Published 29 Mar 2021
Sales and marketing are often seen to work in silos. However, as firms become more interconnected than ever, well-married sales and marketing teams are becoming a vital component of every brand. Here, we discuss how brands can bridge the gap.
Sales and marketing don’t always see eye-to-eye. While both primarily engage in outreach efforts to leads and consumers, the departments often operate in silos, producing different outputs, with different performance metrics. Conflicts arise when sales and marketing fail to grasp the requirements of each other’s work and can’t fully appreciate each other’s contributions. The results in a lot of business inefficiencies.
Sales and marketing play an essential role in every company. A misalignment between both teams can be disastrous for a firm’s growth and jeopardise efforts to restructure and diversify in times of change.
At our panel discussion during the recent Mumbrella360Asia, we reflected on common concerns faced by firms looking at aligning both teams. We invited experts from IBM, Huawei and Accenture to express their opinions on the issue.
Our panellists discussed how firms can begin the process of reconciling sales and marketing, as well as the importance of creating good content for their target audiences. Here, we highlight the four critical steps to bridging the gap:
Going in blind is never an option when it comes to team alignment. Both teams need to take the initiative and create a common target to provide each side with a clearer picture of the other’s objectives, actions and limitations.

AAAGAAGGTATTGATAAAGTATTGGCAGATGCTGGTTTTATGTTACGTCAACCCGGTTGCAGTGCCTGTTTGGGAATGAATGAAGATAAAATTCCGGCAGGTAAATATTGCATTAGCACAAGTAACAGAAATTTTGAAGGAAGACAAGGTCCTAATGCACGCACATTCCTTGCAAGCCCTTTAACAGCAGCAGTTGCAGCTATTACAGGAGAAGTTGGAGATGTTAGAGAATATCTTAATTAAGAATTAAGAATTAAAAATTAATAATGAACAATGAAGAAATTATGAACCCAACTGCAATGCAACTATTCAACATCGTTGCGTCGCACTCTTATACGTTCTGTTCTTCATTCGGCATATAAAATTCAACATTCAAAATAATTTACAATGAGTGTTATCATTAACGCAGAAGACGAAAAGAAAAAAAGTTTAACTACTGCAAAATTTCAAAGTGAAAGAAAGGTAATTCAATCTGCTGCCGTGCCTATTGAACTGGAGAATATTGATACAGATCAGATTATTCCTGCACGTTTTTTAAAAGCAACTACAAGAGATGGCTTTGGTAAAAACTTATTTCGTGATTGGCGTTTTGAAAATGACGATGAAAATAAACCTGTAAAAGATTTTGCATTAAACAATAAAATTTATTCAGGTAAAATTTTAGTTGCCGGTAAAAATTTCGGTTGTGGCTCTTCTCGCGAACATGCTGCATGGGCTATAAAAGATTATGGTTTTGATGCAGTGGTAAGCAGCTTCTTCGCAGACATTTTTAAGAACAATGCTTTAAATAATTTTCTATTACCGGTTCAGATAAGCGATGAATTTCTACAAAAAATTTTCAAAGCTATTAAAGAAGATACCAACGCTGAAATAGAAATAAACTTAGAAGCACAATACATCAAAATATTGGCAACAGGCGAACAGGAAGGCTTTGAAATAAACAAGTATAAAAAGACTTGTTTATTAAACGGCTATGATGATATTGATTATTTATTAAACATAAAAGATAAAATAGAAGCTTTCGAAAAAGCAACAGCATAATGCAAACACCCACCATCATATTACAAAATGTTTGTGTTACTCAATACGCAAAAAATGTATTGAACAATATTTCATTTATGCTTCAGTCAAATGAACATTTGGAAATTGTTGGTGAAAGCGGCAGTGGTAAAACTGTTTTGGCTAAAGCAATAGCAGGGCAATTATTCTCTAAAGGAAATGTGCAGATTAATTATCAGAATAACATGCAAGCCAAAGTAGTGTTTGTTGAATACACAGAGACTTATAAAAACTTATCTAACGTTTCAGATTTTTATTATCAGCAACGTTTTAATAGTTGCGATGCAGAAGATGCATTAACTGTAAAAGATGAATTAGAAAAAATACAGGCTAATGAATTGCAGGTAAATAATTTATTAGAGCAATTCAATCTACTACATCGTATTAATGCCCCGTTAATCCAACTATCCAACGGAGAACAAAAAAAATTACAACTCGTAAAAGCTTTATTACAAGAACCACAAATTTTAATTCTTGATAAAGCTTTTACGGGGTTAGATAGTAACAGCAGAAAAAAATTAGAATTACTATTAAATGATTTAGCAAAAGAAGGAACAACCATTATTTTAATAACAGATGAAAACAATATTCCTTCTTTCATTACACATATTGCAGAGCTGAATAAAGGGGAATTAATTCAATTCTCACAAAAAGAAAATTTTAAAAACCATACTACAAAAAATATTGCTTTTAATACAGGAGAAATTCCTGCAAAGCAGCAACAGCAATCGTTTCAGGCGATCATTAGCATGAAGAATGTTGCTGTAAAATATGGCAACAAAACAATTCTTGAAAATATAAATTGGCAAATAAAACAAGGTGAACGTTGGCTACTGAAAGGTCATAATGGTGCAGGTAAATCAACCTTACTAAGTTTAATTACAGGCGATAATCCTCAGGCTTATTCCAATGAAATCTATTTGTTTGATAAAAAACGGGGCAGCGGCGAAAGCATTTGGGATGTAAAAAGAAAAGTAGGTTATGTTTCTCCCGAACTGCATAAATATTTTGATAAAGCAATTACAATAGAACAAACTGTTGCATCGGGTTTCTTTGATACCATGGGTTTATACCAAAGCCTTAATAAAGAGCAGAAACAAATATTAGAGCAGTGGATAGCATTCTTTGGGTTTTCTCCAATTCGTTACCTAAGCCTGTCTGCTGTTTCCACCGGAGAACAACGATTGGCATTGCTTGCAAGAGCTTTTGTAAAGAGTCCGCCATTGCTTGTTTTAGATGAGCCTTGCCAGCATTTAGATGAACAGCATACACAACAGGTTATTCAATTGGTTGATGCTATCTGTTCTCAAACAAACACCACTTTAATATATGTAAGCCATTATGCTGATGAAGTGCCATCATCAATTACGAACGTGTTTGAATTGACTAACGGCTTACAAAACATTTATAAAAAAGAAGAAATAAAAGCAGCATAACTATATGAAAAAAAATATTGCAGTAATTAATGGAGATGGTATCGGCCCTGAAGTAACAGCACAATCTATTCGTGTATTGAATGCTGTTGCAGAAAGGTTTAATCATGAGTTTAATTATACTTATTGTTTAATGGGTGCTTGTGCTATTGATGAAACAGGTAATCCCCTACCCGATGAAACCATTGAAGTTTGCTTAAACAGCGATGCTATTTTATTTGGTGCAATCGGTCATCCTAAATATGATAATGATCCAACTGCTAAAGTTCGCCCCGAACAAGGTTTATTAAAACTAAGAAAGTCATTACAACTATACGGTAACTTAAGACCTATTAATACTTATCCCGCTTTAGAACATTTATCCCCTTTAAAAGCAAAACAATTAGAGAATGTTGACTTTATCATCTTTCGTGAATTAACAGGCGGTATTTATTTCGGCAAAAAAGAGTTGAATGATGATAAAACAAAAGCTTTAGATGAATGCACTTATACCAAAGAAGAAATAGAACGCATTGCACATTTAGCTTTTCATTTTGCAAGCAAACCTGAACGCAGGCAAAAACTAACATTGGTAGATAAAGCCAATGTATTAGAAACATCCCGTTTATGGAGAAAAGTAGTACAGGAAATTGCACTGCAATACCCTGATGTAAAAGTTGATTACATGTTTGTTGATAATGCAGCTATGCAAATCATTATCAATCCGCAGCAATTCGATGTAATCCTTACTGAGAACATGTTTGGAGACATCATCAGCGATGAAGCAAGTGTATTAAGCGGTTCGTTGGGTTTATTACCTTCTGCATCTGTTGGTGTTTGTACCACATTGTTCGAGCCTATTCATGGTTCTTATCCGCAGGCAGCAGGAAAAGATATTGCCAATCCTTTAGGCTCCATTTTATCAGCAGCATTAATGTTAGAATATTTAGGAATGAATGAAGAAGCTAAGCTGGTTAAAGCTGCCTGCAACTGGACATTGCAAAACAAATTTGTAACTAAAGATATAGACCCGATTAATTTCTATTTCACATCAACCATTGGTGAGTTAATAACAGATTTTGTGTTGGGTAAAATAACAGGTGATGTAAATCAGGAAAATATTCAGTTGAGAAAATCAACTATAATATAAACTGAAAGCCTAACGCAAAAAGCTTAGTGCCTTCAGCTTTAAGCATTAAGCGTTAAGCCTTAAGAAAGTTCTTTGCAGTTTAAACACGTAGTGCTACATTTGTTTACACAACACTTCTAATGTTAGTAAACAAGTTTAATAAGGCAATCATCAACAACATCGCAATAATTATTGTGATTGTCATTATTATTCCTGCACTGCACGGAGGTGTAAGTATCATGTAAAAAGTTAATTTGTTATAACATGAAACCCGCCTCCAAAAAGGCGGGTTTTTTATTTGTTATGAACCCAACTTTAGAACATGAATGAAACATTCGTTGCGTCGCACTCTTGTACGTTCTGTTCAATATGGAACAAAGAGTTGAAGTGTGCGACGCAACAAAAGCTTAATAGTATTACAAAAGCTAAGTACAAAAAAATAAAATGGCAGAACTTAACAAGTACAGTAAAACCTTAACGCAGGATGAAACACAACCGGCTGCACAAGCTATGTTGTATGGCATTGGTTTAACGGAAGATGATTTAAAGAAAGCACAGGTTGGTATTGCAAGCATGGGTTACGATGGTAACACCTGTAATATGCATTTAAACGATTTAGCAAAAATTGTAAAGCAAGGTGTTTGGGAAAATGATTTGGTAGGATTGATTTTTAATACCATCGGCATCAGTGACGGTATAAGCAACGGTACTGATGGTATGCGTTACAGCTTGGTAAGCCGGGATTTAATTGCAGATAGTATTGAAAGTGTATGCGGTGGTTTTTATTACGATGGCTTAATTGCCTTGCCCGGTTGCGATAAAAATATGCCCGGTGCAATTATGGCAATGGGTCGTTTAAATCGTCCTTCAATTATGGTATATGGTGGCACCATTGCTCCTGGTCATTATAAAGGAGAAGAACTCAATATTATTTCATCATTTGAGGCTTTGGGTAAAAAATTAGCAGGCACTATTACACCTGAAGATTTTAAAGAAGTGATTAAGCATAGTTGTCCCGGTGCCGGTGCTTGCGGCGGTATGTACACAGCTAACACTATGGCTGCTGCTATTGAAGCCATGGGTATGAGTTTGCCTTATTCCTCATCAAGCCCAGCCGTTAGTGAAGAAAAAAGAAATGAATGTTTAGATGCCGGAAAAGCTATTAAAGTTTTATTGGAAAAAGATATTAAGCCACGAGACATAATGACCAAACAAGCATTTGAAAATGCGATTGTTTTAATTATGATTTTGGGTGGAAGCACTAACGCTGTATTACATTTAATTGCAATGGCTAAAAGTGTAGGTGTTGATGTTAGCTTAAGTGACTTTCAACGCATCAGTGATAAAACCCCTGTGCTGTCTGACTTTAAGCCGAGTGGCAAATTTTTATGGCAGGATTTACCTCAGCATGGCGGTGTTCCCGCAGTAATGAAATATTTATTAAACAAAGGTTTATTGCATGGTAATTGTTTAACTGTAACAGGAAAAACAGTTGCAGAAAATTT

Data allows your sales and marketing teams to help each other with mutual goals. For marketing teams, this means understanding customer likes, dislikes and opinions on products. For sales teams, this means knowing when and how customers and leads interact with brand platforms.
Buyer personas and their behaviour should give your sales and marketing teams a clear view of when and how to target their audiences. Use this information to unpack vital segments of the buying experience.
While converting potential buyers into qualified leads is a crucial objective for both teams, they should also adjust consumer touchpoints to suit common goals and review their processes to minimise consumer pain points.
Assessing the success of your output is part and parcel of progress. Sales and marketing teams should not feel like cogs in the wheel – ensure that they are equally accountable for their results. Pave the way forward by making the impact of both parties’ work visible and create realistic expectations for their efforts.
Questions raised by Accenture Singapore’s Managing Director, Sonia Gupta, reflect the frequent concerns of brands in different sectors:
“What is the role of marketing and sales in a connected world? What have we done so far? Is this really going to serve us as we move into the future? What should success look like?”